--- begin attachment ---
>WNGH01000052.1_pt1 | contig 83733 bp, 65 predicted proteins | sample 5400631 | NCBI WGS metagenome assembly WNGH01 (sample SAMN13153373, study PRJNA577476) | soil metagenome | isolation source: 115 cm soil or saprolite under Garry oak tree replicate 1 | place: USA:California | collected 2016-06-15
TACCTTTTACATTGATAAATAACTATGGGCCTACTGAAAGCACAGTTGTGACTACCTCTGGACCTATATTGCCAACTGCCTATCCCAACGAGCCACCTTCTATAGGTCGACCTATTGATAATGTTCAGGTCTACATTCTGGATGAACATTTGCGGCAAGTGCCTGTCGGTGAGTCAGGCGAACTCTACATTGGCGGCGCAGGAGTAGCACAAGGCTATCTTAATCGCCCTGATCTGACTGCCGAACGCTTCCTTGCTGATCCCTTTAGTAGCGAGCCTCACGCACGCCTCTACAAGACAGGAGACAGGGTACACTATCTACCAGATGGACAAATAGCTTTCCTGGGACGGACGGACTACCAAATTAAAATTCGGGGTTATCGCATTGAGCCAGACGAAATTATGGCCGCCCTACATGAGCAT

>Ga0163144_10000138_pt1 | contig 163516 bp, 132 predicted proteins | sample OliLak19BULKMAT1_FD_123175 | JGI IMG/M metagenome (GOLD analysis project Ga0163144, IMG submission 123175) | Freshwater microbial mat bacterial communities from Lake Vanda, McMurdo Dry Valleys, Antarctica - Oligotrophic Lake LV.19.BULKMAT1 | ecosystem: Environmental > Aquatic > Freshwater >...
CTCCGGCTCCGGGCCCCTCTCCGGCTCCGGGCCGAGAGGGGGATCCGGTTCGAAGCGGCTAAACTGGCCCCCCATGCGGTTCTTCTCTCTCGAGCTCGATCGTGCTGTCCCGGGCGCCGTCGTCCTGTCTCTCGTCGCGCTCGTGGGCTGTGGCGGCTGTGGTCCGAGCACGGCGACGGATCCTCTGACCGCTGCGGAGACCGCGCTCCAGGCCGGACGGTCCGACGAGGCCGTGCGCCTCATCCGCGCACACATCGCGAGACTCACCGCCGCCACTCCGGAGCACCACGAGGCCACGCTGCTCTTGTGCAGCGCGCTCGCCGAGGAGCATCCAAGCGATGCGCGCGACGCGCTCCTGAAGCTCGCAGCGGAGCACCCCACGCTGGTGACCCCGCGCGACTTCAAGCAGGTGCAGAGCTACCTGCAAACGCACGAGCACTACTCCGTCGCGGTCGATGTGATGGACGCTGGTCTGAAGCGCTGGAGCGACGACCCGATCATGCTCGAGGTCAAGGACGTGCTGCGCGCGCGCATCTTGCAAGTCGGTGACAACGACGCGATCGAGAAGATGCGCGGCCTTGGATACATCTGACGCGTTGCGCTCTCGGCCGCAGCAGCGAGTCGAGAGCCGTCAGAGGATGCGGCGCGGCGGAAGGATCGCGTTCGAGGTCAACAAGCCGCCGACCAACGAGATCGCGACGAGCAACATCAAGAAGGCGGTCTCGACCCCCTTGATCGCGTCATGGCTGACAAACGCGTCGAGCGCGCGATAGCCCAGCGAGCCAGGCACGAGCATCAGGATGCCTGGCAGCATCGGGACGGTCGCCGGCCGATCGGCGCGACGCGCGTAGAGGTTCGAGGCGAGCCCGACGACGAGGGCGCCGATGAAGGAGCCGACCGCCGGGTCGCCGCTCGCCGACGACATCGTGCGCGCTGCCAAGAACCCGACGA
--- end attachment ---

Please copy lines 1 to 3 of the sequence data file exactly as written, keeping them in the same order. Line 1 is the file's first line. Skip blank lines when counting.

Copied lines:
>WNGH01000052.1_pt1 | contig 83733 bp, 65 predicted proteins | sample 5400631 | NCBI WGS metagenome assembly WNGH01 (sample SAMN13153373, study PRJNA577476) | soil metagenome | isolation source: 115 cm soil or saprolite under Garry oak tree replicate 1 | place: USA:California | collected 2016-06-15
TACCTTTTACATTGATAAATAACTATGGGCCTACTGAAAGCACAGTTGTGACTACCTCTGGACCTATATTGCCAACTGCCTATCCCAACGAGCCACCTTCTATAGGTCGACCTATTGATAATGTTCAGGTCTACATTCTGGATGAACATTTGCGGCAAGTGCCTGTCGGTGAGTCAGGCGAACTCTACATTGGCGGCGCAGGAGTAGCACAAGGCTATCTTAATCGCCCTGATCTGACTGCCGAACGCTTCCTTGCTGATCCCTTTAGTAGCGAGCCTCACGCACGCCTCTACAAGACAGGAGACAGGGTACACTATCTACCAGATGGACAAATAGCTTTCCTGGGACGGACGGACTACCAAATTAAAATTCGGGGTTATCGCATTGAGCCAGACGAAATTATGGCCGCCCTACATGAGCAT

>Ga0163144_10000138_pt1 | contig 163516 bp, 132 predicted proteins | sample OliLak19BULKMAT1_FD_123175 | JGI IMG/M metagenome (GOLD analysis project Ga0163144, IMG submission 123175) | Freshwater microbial mat bacterial communities from Lake Vanda, McMurdo Dry Valleys, Antarctica - Oligotrophic Lake LV.19.BULKMAT1 | ecosystem: Environmental > Aquatic > Freshwater >...